By Angelo Muredda Single mom Elena (Julia Chavez) tries to do right by her scampish ten-year-old son Tom (Israel Rodríguez More →
By Dominik Kamalzadeh
If melodrama as a genre is concerned with the suffering of the heart on a metaphorical level, French director Katell Quillévéré’s third feature Heal the Living takes the matter in an inventive turn, rather literally. In the fluently directed opening sequence, we see a group of teenagers ride away to a remote surfing spot at the sea, enjoying a moment of weightlessness. On the way back, they suffer a severe car accident that Quillévéré illustrates as a big wave breaking right in front of them. Simon (Gabin Verdet) subsequently can’t be saved—he suffers a head trauma and is declared brain-dead. This tragic incident brings Heal the Living, in an almost Almodóvarian manner, to the question of organ transplantation: If Simon’s body can be of use to the living, how does it affect all the people involved in the procedure?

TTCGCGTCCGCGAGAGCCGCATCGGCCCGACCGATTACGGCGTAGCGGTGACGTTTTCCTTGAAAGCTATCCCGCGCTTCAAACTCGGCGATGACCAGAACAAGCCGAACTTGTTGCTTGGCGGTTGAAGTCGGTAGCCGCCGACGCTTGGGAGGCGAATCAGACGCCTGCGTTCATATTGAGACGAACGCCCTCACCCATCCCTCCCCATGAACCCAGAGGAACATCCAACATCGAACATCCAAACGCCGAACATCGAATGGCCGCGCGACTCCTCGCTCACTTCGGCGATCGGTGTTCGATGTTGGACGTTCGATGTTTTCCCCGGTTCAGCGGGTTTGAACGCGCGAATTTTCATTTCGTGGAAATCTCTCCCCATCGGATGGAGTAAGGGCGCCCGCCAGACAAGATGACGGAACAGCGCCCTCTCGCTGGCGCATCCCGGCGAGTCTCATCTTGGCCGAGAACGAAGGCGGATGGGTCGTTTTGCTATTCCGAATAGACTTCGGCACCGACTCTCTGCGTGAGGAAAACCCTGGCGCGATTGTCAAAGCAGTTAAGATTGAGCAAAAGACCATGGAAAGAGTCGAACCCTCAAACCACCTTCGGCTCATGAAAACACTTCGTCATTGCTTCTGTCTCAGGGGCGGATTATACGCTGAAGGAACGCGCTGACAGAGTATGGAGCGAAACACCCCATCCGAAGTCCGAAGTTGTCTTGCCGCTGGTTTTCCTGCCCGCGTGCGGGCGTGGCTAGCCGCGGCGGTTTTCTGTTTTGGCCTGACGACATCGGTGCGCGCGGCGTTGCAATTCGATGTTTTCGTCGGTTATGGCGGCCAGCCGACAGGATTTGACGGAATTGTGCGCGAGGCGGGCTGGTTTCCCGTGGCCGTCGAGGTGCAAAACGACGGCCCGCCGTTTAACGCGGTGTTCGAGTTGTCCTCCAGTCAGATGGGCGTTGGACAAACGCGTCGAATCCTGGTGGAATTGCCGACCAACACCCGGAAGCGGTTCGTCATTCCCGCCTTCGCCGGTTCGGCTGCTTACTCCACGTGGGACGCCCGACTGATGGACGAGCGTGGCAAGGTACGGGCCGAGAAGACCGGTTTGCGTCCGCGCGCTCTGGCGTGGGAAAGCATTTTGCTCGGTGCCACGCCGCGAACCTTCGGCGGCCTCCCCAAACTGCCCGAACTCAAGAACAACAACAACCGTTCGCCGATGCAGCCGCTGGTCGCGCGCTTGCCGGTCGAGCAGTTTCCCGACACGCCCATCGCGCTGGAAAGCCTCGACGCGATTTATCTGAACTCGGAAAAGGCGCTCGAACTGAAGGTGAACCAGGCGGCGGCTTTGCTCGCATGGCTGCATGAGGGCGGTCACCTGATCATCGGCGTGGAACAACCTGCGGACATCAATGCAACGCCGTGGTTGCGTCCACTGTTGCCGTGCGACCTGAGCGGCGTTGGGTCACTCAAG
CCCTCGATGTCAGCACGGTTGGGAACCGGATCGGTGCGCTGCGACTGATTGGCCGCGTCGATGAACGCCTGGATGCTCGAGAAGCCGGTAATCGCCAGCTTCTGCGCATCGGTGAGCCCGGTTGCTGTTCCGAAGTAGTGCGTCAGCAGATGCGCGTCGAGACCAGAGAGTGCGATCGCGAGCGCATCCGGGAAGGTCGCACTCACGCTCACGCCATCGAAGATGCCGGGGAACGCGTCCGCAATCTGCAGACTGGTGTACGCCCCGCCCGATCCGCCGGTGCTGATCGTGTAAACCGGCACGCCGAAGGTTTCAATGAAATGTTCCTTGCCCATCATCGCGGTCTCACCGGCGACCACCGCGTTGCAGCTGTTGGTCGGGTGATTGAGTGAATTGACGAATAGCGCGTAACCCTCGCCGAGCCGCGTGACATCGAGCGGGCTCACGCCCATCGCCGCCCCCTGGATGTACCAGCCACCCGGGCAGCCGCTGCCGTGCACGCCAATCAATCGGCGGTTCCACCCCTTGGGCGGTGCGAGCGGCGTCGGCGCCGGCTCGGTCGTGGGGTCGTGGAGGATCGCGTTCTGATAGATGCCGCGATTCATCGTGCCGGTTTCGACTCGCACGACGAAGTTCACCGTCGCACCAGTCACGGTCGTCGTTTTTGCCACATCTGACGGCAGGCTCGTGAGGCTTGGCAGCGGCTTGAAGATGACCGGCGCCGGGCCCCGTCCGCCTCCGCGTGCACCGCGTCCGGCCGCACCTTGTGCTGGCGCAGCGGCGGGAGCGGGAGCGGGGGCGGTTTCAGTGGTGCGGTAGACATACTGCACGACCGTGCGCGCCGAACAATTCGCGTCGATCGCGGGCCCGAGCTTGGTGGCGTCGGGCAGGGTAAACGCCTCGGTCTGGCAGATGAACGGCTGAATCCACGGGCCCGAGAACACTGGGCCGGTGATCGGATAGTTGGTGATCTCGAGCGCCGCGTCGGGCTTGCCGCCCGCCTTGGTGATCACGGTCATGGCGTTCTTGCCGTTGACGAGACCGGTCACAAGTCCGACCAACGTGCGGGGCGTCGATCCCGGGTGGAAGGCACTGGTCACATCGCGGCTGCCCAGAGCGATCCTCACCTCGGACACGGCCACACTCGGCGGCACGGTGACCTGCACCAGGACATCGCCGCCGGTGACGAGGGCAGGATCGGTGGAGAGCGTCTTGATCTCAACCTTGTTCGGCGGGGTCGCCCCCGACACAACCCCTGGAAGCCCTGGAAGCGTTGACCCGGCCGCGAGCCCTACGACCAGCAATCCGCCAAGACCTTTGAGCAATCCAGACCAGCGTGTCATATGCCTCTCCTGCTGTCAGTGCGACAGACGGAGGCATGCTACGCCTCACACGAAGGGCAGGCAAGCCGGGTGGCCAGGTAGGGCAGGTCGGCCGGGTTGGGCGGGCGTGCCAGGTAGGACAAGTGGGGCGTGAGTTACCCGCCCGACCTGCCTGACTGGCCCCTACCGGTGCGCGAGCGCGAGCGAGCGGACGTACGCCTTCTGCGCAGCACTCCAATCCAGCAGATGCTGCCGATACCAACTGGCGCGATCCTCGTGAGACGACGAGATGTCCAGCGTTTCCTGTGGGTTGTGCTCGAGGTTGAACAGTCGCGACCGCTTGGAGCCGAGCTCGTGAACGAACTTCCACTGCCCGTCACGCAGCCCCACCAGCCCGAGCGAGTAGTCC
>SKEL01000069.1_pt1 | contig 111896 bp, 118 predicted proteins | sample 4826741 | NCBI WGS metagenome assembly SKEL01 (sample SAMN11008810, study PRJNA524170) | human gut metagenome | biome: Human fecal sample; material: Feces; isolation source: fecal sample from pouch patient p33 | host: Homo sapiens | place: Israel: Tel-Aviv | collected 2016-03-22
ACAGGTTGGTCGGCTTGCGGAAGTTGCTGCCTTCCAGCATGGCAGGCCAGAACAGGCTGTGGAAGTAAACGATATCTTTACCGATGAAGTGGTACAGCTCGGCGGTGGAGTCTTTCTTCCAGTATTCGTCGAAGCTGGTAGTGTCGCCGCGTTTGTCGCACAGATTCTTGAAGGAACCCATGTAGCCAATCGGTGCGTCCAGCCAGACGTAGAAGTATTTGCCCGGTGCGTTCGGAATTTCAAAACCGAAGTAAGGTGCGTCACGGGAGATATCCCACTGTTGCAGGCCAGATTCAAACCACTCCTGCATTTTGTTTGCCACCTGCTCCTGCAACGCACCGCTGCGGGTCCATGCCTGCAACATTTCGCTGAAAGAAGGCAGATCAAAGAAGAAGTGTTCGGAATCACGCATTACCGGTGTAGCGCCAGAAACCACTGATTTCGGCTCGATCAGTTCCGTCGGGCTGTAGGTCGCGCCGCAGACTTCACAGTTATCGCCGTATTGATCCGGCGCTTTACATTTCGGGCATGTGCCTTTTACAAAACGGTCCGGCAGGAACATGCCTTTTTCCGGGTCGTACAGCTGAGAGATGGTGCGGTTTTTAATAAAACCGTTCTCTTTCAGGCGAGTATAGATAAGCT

Quillévéré’s script, based on Maylis de Kerangal’s novel Mend the Living, doesn’t play the obvious game. Instead of turning its main focus onto the grieving parents (Emmanuelle Seigner and Kool Shen), or on a conventional ER-like plot of searching for a beneficiary within limited time, the film engages in different narratives of donating and receiving in a more fragmentary and profound way, still resonating within the basic melodramatic premise. With humorous, even quirky observations in the hospital (a male nurse watching a bird singing on his computer; another employee fantasizing an erotic encounter in the elevator) or with a beautiful scene of Simon’s past in which he makes his first move towards his future girlfriend as a biking stunt, Quillévéré broadens the spectrum of the narrative, as if she’s following multiple arteries. Eventually the film shifts to the beneficiary-to-be, Claire (Anne Dorval), a musician and mother of two sons, who is dreading the surgery. However, Quillévéré succeeds in retaining her sense for peculiar moments that avoid sentimentality without neglecting sensations. As Anna reconnects with her former girlfriend, she whispers: “Careful, no powerful emotions.”